If you are using story point estimation. You can estimate in a similar way how you estimate user stories. Team will estimate based on what they know.

12:53 am June 7, 2019

If Spikes are time-boxed to a certain number of days or hours, don't you already have an estimate?  Why add a second layer of estimates with points?

01:29 pm June 7, 2019

In my opinion estimating the spikes may have below benefits.

  1. It will go thru refinement process and help all the team members to get onboarded with the intent of the SPIKE. I see team members doing more critical thinking when they have to estimate. It also brings more transparency.  
  2. It will help not to overcommit the work in sprint.  

Most of the times it can be guesstimate but done by team who know their work.  

03:10 pm June 7, 2019

Shouldn't Spikes be created as a result of refinement? And if so, shouldn't the entire team already know the intent and purpose of the Spike?  Spikes are for researching something to provide additional information and clarity to a Product Backlog Item which will be used for further refinement of said PBI. 

Time-box the Spike.  The Development Team should be able to determine if they are over/under committing even if they don't use story points as the measure. If you are relying entirely on story points to determine your commitment, you could see problems as you start to work on a new problem space because the work for that is not something for which they are familiar and your points will probably not be very representative of the actual work. 

01:39 pm June 11, 2019

Should a Spike even be estimated?

This is my point exactly. If team is spending time doing the analysis (could be a day or 5), that will have an impact on the team velocity (understandably will decrease from past sprints).

>>> A story marked as Spike indicates that it needs to be refined. Do you think estimating a spike will help in refining or just refining it to a level that it can be estimated will be helpful ? what is your current capacity spent on backlog refinement ? Would it help to increase it a bit to refine the spikes?

- Do we accept the decrease in velocity and notify (to management)

Or

- Make up a number to maintain the velocity (even though we are not delivering any business value as of now, however will help business delivery in the coming sprint(s))

>> How accurate you think your team's estimations are ?  Do you think velocity numbers in your organization are used for team's performance measurement ?

09:26 pm June 11, 2019

@SRIKANTH RANGA ROUTHU, In my opinion, Spikes should not be suffixed with the word "story" or "stories". Let's reflect on this... What is a story, specifically what is a User Story? What was the intended purpose of a User Story? We've grown accustomed to saying story for everything and I'll admit I was in the same place before.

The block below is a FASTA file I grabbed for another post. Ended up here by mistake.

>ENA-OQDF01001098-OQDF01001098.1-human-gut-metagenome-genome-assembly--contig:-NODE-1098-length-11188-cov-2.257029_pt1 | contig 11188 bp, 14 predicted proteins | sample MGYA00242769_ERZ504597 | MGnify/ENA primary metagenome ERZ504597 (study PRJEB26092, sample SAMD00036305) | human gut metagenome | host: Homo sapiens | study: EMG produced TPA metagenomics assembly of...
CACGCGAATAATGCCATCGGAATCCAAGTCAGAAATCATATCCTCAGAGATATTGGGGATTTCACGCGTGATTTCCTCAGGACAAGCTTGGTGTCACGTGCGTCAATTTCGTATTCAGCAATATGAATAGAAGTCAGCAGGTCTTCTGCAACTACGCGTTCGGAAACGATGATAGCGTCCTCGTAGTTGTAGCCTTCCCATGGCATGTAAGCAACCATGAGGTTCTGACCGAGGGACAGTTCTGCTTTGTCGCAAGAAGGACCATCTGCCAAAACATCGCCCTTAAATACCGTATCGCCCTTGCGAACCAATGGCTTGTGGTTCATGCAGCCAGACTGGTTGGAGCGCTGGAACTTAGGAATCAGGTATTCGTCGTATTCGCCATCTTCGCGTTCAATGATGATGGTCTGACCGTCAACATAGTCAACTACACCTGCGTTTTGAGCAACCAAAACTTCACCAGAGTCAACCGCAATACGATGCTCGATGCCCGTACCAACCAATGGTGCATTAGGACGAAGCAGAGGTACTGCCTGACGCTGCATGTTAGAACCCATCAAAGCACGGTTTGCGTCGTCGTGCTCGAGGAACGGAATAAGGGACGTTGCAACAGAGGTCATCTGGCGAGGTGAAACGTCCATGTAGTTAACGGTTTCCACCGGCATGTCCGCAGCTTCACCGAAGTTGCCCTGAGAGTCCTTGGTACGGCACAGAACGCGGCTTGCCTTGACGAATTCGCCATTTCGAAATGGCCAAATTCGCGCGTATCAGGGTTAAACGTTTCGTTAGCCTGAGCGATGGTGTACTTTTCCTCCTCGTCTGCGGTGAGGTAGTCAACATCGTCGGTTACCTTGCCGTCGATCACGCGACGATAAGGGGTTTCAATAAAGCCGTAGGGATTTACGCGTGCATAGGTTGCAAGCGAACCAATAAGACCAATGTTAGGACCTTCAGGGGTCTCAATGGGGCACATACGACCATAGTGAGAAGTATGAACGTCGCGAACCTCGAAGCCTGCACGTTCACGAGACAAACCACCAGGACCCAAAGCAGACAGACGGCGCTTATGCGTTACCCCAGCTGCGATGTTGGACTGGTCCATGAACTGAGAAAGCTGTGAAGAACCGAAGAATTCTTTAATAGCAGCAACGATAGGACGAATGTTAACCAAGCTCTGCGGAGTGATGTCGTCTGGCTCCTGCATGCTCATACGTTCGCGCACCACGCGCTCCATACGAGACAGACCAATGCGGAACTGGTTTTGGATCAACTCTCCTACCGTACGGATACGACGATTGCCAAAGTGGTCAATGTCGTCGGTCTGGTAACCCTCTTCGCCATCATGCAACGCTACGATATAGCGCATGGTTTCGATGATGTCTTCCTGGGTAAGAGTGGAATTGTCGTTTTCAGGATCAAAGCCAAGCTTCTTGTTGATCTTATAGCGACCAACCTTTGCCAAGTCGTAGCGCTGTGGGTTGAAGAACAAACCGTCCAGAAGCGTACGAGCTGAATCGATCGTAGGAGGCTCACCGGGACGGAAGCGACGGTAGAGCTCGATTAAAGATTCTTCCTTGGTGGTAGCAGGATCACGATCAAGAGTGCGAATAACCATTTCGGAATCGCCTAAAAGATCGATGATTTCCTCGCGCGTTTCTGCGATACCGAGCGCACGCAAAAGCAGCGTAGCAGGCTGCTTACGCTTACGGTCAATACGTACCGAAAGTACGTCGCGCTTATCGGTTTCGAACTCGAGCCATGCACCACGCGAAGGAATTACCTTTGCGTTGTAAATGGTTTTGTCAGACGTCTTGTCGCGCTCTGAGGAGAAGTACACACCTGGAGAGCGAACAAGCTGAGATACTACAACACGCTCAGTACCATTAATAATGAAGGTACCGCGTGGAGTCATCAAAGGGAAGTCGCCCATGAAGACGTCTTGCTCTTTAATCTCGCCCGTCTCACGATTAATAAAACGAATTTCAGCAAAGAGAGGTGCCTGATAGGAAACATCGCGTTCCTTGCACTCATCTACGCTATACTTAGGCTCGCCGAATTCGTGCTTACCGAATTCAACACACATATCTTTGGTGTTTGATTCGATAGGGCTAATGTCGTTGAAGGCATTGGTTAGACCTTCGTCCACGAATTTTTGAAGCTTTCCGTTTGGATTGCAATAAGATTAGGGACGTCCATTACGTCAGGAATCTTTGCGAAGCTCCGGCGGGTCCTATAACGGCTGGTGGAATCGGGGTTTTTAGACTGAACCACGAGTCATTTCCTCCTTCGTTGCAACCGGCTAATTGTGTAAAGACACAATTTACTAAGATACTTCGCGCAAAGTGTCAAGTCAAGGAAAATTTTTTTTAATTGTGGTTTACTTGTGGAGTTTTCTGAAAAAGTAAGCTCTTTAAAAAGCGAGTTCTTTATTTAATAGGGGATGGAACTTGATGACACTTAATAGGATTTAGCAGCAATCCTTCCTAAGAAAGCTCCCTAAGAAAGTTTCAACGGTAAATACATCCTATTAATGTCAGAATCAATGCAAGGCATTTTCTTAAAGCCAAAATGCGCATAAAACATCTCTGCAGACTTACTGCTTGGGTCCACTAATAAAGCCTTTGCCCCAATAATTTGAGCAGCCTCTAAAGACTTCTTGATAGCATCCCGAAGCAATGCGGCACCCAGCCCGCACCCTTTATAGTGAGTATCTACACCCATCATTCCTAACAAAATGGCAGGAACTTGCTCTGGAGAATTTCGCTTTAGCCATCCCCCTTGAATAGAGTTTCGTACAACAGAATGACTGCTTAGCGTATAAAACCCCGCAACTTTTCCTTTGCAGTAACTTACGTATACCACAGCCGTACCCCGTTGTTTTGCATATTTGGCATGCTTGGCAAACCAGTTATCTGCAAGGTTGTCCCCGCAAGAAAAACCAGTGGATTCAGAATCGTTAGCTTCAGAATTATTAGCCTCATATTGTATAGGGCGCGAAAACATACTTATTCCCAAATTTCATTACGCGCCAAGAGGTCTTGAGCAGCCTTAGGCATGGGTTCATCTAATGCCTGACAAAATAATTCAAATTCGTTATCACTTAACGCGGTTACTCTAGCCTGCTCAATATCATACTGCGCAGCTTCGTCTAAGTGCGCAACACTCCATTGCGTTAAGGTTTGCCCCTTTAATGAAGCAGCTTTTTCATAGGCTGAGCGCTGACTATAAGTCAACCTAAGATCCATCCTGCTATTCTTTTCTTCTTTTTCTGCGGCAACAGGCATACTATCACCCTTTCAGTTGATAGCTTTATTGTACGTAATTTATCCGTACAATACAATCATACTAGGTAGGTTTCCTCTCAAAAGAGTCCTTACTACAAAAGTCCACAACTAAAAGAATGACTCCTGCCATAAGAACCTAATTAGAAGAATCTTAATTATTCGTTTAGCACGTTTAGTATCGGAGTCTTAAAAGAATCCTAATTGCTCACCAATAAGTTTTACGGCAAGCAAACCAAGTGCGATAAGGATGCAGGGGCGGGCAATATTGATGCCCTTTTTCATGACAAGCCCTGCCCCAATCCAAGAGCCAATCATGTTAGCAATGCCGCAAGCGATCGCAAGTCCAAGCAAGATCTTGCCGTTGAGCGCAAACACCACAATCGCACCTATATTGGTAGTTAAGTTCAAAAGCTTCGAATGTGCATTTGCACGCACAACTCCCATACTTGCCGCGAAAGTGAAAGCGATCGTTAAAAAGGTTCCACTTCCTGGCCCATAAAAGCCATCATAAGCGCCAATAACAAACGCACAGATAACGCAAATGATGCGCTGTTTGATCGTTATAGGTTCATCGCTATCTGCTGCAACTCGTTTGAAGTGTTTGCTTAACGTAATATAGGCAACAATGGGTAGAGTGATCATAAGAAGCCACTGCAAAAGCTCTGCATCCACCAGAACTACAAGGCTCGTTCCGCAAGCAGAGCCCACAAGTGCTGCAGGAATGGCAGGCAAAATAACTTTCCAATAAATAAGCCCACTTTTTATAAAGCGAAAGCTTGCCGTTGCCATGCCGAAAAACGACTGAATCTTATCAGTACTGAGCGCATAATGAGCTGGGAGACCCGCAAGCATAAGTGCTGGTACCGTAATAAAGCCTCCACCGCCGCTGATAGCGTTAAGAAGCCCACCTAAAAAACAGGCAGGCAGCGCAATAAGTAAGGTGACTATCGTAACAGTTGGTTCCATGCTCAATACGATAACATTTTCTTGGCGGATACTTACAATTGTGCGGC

My understanding is that a Spike is a research item which is time-boxed. The result of the Spike should enable a User Story to be more refined and to be in a Ready state. The use of electronic tools like JIRA perhaps forces the notion that anything and everything is a story (again we're omitting user from this).

Let's take an example. All I need to do is a simple singular task i.e. Upload data to the database. Isn't our normal approach in using these electronic tools to end up creating a story and writing something like "As a Developer, I want to upload data to the database, so that.....". Does this really make sense? Don't you think it adds unnecessary complexity and process? If we had the ability to just add this as a task, would you still call it a story?

Technically, estimating (in story points) a Spike makes no sense. Your mindset towards a Spike should be more on the lines of "Hey Team, I may need 10 hours to research how to do a particular task, Let's add this item to our Sprint backlog. Hopefully, this would allow me to get the answer to help us work on the Story #1234"

This is my point exactly. If team is spending time doing the analysis (could be a day or 5), that will have an impact on the team velocity (understandably will decrease from past sprints).

What is the real purpose of velocity? What would happen if velocity decreases?

01:02 am June 12, 2019

Thank you all for your valuable feedback on this topic.

From the above, it makes sense to time-box the spike/analysis to help the team get to a position where enough information is learned to estimate the PBI and be taken up in the next sprint.

Or as stated by the Scrum Guide, spike/analysis could be conducted as Product Backlog Refinement activities (~10% of dev team)

@Steve Vb

Even though the company I work for has moved to "Agile" a while ago, some things are still micro managed by the management unfortunately.

ex:

- Every item that a team works in sprint (story, spike, prod support, etc....) has to be in Rally (ALM) and estimated

- Decrease in team's velocity should be explained in details 

These things will only change with proper education/knowledge and change in mindset I guess

10:56 am June 12, 2019

These things will only change with proper education/knowledge and change in mindset I guess

>> I second your thought , think about conducting a training for management on Agile. May be they don't have clear understanding yet. 

Decrease in team's velocity should be explained in details

>> I see velocity as the assumed forecast made for a PBI which is not the actual efforts the team might need to make the PBI as Done. So, what benefits your management will get from the answers for the assumed efforts ( a non real value). But this again will be solved only if they are properly onboarded on Agile.

04:57 pm June 17, 2019

- Do we accept the decrease in velocity and notify (to management)

Or

- Make up a number to maintain the velocity

Is the goal to learn something through the time-boxed execution of a spike, or to artificially "game" the team's velocity metric to appease management?